Joy is when another writer puts into words what you’ve not quite been able to grasp. A yoga student loaned me Putting Movement into Your Life by dancer and scholar Maxine Sheets-Johnstone, a nothing-fancy self-published book with piles of gems inside.
Lines are clearly spatial entities, whether actually drawn on paper and perceived or whether imaginatively constituted and followed. When imaginatively brought to life, however that is, when experienced as a linear design or pattern created by movement, they are not purely and solely spatial entities. When we apprehend any moving body–our own or that of another person–as creating linear design and pattern, whether in stirring a cake batter, hammering a nail, kicking a ball, or zigzagging to avoid colliding with someone, we temporize a spatial dimension of movement in the course of imaginatively spatializing the directional line or lines themselves. In other words, being essentially kinetic spatial phenomena, the lines created by moving bodies are inherently temporal in character.
Experience this. Put movement into your life right now.
Sit in a chair, toward the front edge of the bottom. Lift a foot. Gently point the toes. With the foot, write the alphabet in the air, toes leading. Try cursive, capital letters or lower case. Move through both feet.
In so doing, we experience the imaginatively drawn line as a temporal as well as spatial phenomenon, a temporal phenomenon not simply in terms of its duration, but in terms of its pauses, quicknesses, attenuations, and so on. Indeed, lines have an intricate dynamic structure.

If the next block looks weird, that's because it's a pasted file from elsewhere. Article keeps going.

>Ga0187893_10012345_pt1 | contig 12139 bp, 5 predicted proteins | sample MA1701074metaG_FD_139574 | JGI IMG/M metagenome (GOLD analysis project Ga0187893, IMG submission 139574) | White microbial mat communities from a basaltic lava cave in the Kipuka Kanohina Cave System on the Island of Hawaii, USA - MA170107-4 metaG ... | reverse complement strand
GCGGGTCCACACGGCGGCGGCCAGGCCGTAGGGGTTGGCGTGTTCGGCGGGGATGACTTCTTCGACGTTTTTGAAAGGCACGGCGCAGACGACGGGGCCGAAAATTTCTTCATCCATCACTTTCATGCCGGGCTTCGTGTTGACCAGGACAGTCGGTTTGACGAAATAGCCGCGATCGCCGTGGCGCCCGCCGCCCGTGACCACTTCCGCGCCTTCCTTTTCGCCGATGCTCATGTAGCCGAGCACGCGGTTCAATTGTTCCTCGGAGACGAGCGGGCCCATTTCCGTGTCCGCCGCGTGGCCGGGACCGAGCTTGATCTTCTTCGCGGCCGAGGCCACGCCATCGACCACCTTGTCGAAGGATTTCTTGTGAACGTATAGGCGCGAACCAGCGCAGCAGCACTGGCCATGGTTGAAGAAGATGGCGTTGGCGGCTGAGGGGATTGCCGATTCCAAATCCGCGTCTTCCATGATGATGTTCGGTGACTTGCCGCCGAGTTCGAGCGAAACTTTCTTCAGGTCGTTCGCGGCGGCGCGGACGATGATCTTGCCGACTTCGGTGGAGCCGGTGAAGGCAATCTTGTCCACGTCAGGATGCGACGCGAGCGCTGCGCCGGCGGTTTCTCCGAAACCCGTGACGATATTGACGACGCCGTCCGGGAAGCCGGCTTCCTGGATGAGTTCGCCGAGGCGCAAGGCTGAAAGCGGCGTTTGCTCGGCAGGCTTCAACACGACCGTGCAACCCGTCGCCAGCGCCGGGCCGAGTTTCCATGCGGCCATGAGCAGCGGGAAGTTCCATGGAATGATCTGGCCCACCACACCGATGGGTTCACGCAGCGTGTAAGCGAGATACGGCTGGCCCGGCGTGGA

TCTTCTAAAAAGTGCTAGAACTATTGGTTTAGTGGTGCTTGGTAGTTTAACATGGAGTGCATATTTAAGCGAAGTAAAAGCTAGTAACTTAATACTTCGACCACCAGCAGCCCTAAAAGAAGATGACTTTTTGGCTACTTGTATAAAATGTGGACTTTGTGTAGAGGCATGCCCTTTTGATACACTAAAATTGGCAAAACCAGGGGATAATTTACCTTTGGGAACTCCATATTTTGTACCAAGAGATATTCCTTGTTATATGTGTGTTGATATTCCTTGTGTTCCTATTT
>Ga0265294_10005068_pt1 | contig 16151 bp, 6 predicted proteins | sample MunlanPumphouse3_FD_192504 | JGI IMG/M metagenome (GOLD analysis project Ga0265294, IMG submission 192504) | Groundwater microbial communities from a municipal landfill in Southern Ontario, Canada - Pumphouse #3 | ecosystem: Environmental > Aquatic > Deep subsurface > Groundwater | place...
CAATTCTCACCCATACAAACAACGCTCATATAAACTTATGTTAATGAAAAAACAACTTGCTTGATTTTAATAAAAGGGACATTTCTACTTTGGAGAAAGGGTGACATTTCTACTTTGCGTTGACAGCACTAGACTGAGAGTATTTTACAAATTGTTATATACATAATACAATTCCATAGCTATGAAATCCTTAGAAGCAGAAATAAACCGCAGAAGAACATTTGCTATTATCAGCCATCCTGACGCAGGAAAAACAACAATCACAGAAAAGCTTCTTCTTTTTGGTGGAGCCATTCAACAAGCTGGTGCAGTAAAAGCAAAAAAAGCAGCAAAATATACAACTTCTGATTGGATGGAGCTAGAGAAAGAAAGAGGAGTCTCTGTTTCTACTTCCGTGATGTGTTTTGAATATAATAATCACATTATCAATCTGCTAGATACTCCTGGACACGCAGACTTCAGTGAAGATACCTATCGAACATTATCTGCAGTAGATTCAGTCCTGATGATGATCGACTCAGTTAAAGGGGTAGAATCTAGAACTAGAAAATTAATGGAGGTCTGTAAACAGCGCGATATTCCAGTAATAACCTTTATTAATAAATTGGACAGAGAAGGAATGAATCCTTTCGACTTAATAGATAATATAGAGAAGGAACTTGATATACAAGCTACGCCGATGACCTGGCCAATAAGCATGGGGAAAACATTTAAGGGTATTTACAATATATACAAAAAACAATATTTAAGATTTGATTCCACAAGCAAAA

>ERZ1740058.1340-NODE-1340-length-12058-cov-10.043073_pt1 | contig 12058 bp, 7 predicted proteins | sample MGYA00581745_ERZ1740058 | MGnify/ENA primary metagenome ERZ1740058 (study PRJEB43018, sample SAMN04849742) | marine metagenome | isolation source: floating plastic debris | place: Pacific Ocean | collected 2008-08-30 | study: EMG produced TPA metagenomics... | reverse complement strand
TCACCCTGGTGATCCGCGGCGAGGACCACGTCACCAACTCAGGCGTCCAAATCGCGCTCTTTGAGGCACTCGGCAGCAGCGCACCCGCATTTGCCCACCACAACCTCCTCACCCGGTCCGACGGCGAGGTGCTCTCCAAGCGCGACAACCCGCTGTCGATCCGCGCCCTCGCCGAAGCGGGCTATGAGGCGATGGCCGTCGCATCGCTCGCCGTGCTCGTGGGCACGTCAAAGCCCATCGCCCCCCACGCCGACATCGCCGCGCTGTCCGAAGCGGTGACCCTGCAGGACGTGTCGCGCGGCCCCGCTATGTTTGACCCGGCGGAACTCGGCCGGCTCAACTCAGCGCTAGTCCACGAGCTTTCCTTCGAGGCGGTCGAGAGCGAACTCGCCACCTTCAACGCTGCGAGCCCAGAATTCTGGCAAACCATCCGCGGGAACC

Sheets-Johnstone points out the impermanence of movement.
This is why I love teaching yoga, one-on-one and in small groups: How we move, what I say–the very action of my breath and lips in speaking–is unrecorded. We glide through moments in time, tracing imaginary lines, even stealing into imagined spaces in the body and the room and it’s all impermanent.
We are fully present for what is until what is becomes what was and we’re in the is. Union.
This is the magic of live performance. The sublimity of a kiss. This is what I was getting at with my collage postcards. Ephemerality. Letting be and letting go.
Sheets-Johnstone quotes the poet Antonio Machado as describing us as “wayfarers” and “wanderers.”
…the source of our path is unknown or not remembered and has no goal….What humans do to make up for the impermanence of their movement through life as a whole is draw figuratively on their imaginative consciousness of movement. We humans indeed dynamically recreate lines along which we have travelled, the paths of our lives once followed; and we dynamically create the paths along which we are now moving and might move in the future, the path of the moment and the paths along which life might take us.
In a recent workshop, a student commented, “I wish I were a movement person, but I’m not.” We paused the discussion and moved the palms of the hands with the breath like this.
“We’re all movement people,” I told her afterward. “We’re alive.”